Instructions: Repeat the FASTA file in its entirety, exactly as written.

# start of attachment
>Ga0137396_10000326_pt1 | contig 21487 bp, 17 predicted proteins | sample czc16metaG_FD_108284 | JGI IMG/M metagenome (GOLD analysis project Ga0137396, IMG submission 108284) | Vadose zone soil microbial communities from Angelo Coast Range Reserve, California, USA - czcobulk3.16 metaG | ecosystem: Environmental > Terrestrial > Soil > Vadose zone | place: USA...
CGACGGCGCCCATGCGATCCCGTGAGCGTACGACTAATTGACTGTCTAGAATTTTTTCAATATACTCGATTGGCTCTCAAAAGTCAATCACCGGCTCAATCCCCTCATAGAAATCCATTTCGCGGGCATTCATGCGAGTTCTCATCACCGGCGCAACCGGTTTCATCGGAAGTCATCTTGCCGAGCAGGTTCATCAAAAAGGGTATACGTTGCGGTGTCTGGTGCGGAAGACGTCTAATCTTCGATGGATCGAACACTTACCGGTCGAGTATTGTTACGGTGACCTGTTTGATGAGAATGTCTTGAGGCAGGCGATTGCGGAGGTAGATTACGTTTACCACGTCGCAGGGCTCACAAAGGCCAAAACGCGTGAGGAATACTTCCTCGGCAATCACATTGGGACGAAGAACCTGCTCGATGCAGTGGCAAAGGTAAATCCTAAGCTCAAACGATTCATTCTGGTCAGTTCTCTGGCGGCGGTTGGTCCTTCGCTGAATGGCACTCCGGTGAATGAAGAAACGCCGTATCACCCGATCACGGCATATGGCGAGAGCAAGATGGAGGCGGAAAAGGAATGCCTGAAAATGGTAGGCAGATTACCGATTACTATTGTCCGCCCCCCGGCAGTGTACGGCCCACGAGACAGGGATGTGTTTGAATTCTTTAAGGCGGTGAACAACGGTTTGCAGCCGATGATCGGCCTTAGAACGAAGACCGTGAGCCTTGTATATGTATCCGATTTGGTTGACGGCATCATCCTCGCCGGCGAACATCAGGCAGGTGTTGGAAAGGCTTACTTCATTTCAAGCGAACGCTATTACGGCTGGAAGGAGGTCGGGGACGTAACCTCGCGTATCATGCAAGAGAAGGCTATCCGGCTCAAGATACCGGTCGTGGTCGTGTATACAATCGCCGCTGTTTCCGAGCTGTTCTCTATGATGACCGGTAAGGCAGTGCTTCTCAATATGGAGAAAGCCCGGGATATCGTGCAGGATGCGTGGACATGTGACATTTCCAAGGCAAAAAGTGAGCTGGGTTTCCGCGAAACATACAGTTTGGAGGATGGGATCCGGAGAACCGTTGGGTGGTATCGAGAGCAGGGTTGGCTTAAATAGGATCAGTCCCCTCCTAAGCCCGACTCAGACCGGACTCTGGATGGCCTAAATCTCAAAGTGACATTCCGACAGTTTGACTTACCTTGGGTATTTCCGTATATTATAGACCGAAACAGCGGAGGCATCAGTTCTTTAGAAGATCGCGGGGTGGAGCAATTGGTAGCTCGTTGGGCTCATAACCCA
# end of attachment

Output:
>Ga0137396_10000326_pt1 | contig 21487 bp, 17 predicted proteins | sample czc16metaG_FD_108284 | JGI IMG/M metagenome (GOLD analysis project Ga0137396, IMG submission 108284) | Vadose zone soil microbial communities from Angelo Coast Range Reserve, California, USA - czcobulk3.16 metaG | ecosystem: Environmental > Terrestrial > Soil > Vadose zone | place: USA...
CGACGGCGCCCATGCGATCCCGTGAGCGTACGACTAATTGACTGTCTAGAATTTTTTCAATATACTCGATTGGCTCTCAAAAGTCAATCACCGGCTCAATCCCCTCATAGAAATCCATTTCGCGGGCATTCATGCGAGTTCTCATCACCGGCGCAACCGGTTTCATCGGAAGTCATCTTGCCGAGCAGGTTCATCAAAAAGGGTATACGTTGCGGTGTCTGGTGCGGAAGACGTCTAATCTTCGATGGATCGAACACTTACCGGTCGAGTATTGTTACGGTGACCTGTTTGATGAGAATGTCTTGAGGCAGGCGATTGCGGAGGTAGATTACGTTTACCACGTCGCAGGGCTCACAAAGGCCAAAACGCGTGAGGAATACTTCCTCGGCAATCACATTGGGACGAAGAACCTGCTCGATGCAGTGGCAAAGGTAAATCCTAAGCTCAAACGATTCATTCTGGTCAGTTCTCTGGCGGCGGTTGGTCCTTCGCTGAATGGCACTCCGGTGAATGAAGAAACGCCGTATCACCCGATCACGGCATATGGCGAGAGCAAGATGGAGGCGGAAAAGGAATGCCTGAAAATGGTAGGCAGATTACCGATTACTATTGTCCGCCCCCCGGCAGTGTACGGCCCACGAGACAGGGATGTGTTTGAATTCTTTAAGGCGGTGAACAACGGTTTGCAGCCGATGATCGGCCTTAGAACGAAGACCGTGAGCCTTGTATATGTATCCGATTTGGTTGACGGCATCATCCTCGCCGGCGAACATCAGGCAGGTGTTGGAAAGGCTTACTTCATTTCAAGCGAACGCTATTACGGCTGGAAGGAGGTCGGGGACGTAACCTCGCGTATCATGCAAGAGAAGGCTATCCGGCTCAAGATACCGGTCGTGGTCGTGTATACAATCGCCGCTGTTTCCGAGCTGTTCTCTATGATGACCGGTAAGGCAGTGCTTCTCAATATGGAGAAAGCCCGGGATATCGTGCAGGATGCGTGGACATGTGACATTTCCAAGGCAAAAAGTGAGCTGGGTTTCCGCGAAACATACAGTTTGGAGGATGGGATCCGGAGAACCGTTGGGTGGTATCGAGAGCAGGGTTGGCTTAAATAGGATCAGTCCCCTCCTAAGCCCGACTCAGACCGGACTCTGGATGGCCTAAATCTCAAAGTGACATTCCGACAGTTTGACTTACCTTGGGTATTTCCGTATATTATAGACCGAAACAGCGGAGGCATCAGTTCTTTAGAAGATCGCGGGGTGGAGCAATTGGTAGCTCGTTGGGCTCATAACCCA